The Death Cure

If the reason that 2014's The Maze Runner worked was because of the solid atmosphere of mystery that it established by raising questions it knew it didn't need to answer (being the inaugural installment of a young-adult franchise), then 2015's The Scorch Trials and now The Death Cure have done a bang-up job of undermining many of its promises. The fact of the matter is that the premise of this series doesn't make much sense: The organization positioned as the malevolent entity is the World Catastrophe Killzone Department, a name that is certainly a jumble of words and whose acronym (WCKD) is pronounced as if there are an "i" and "e" in there somewhere. Anyway, a virus is threatening the remaining population of the planet, and WCKD's goal is to find a cure.

No, you are not reading that last sentence incorrectly. Indeed, the "heroes" in this scenario are a gaggle of former test subjects who are trying to put an end to WCKD's plan of aggressively saving the world. The problem, of course (and it's a legitimate one, to be fair), is that WCKD is trying to save the world by experimenting on the few dozen citizens who have an immunity to that virus, even if it results in the death of the test subjects. Surely, there would be a more prudent course, if not for the fact that humans are very quickly falling victim to the virus. WCKD's method of finding a cure straddles the line of ethical medical practice, but the adage about desperate times come to mind.

So, yes, despite the moral quandaries here, it is a bit odd that the screenplay (once again written by T.S. Nowlin and adapted from the novel by James Dashner) colors the main antagonists with such broad strokes that each of them comes to resemble cartoon characters. One imagines an alternate universe in which Nowlin and director Wes Ball (also on his third go-round with the franchise) acknowledge the obvious, if only theoretical complexity in even the "evil" characters here. Ava Paige (Patricia Clarkson), the leader of WCKD, wants to save humanity, and Teresa (Kaya Scodelario), the supposed "turncoat" who betrayed her fellow maze-dwellers in the last movie, believes in what Paige is trying to do.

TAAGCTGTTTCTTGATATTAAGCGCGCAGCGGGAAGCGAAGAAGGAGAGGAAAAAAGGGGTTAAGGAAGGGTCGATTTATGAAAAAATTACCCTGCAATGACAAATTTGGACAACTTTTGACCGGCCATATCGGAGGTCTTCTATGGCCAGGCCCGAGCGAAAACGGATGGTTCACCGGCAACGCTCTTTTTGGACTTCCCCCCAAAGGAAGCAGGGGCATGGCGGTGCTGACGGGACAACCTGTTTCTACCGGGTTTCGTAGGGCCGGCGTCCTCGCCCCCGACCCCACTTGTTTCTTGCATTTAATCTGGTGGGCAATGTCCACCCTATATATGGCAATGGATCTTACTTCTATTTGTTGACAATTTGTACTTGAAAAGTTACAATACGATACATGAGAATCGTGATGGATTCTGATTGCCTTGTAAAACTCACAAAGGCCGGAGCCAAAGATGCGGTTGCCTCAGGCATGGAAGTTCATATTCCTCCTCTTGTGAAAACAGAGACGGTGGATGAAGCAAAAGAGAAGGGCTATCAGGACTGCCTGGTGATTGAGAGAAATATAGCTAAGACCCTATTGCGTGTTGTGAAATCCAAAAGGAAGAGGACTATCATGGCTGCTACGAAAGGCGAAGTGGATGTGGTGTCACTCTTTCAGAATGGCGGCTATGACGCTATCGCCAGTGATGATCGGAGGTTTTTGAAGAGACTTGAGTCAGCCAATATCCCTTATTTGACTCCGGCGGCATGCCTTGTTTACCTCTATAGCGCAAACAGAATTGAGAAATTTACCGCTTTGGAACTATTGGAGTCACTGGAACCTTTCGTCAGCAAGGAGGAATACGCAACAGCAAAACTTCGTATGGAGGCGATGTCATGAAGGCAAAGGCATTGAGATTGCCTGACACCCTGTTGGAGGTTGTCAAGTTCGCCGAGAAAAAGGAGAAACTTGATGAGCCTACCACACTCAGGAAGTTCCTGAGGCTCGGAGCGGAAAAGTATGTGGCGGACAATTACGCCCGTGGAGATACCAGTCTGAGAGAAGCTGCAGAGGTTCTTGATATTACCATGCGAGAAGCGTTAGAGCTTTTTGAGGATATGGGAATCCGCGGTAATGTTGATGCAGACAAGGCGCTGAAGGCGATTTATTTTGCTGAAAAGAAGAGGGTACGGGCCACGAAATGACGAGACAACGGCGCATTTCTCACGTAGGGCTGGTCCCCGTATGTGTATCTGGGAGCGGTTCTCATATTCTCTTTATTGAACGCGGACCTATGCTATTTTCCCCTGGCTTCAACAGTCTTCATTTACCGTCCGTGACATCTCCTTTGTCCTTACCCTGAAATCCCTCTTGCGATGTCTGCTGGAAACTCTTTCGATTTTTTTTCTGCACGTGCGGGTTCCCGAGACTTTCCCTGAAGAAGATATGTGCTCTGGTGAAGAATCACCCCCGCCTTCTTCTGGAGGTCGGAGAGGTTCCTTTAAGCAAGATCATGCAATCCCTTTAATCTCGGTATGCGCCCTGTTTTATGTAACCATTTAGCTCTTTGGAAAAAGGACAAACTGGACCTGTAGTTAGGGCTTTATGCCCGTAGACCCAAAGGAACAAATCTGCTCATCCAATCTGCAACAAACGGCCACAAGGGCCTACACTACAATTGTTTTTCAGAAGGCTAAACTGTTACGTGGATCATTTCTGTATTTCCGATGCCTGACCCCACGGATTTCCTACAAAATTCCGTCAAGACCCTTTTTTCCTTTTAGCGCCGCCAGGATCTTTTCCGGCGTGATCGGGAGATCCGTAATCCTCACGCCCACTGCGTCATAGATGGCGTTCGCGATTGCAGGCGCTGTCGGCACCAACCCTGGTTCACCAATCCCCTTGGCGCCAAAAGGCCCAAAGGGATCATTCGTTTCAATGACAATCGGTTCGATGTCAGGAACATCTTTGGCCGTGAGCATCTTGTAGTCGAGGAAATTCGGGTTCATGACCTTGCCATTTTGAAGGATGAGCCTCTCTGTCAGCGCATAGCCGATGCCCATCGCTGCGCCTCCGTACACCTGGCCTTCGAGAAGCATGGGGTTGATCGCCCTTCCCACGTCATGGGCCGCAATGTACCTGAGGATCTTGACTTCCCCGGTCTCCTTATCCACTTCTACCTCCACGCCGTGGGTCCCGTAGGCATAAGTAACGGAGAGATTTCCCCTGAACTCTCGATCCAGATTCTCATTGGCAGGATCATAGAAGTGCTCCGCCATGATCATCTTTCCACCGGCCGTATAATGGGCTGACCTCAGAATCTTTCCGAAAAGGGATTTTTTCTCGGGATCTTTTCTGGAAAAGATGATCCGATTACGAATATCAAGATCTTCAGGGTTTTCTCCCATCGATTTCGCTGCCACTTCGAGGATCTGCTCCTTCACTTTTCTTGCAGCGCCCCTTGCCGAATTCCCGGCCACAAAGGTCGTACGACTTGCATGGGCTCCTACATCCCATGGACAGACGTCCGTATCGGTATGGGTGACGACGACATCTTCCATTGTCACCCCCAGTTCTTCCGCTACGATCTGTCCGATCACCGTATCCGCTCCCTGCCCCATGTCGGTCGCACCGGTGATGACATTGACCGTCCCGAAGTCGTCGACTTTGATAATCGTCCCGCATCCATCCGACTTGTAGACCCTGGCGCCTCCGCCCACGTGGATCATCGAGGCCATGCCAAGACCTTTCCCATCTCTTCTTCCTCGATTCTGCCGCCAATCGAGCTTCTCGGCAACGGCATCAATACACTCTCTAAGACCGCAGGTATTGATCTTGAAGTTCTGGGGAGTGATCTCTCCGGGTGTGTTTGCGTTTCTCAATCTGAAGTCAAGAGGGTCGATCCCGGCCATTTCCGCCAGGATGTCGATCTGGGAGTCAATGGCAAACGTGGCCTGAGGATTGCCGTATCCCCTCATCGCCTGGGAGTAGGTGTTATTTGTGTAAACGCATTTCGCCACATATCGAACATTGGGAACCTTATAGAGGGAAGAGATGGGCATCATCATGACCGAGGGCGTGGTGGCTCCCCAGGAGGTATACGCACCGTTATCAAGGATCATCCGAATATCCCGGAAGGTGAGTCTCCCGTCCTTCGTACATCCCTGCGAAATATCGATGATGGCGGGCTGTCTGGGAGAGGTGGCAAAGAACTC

The film is better than the previous paragraphs suggest, if only because Ball is adept at staging and executing action sequences that are genuinely terrific. The opening set piece, which imparts crucial information with little dialogue in the midst of a high-speed Jeep/train chase sequence, is superb. The set-up is appreciably simple: Thomas (Dylan O'Brien), our hero, is trying to rescue Minho (Ki Hong Lee), another maze survivor, from certain death (in order to save everyone else) at the hands of WCKD. To that end, he employs the talents of Newt (Thomas Brodie-Sangster), Brenda (Rosa Salazar), Jorge (Giancarlo Esposito), and the thought-dead Gally (Will Poulter) to infiltrate the last-known city on earth when the train heist fails.

Of course, one gets the usual interruptions of intended interpersonal drama, most notably a love triangle (because what adaptation of a series aimed at young adults doesn't need one of those?) and the mostly inconsequential involvement of a resistance leader (played by Walton Goggins) whose face has been disfigured by the virus. The film is at its most proficient when its characters are bodies in motion, but The Death Cure cannot reconcile the muddled hero/villain dynamic that has plagued the very core of this franchise.

Film Information

Dylan O'Brien (Thomas), Thomas Brodie-Sangster (Newt), Rosa Salazar (Brenda), Kaya Scodelario (Teresa), Giancarlo Esposito (Jorge), Will Poulter (Gally), Aiden Gillen (Janson), Patricia Clarkson (Paige), Barry Pepper (Vince), Ki Hong Lee (Minho), Nathalie Emmanuel (Harriet), Katherine McNamara (Sonya), Jacob Lofland (Aris).

Directed by Wes Ball and written by T.S. Nowlin.

Rated PG-13 (intense sci-fi violence/action, language, thematic elements).

142 minutes.

Released on January 26, 2018.

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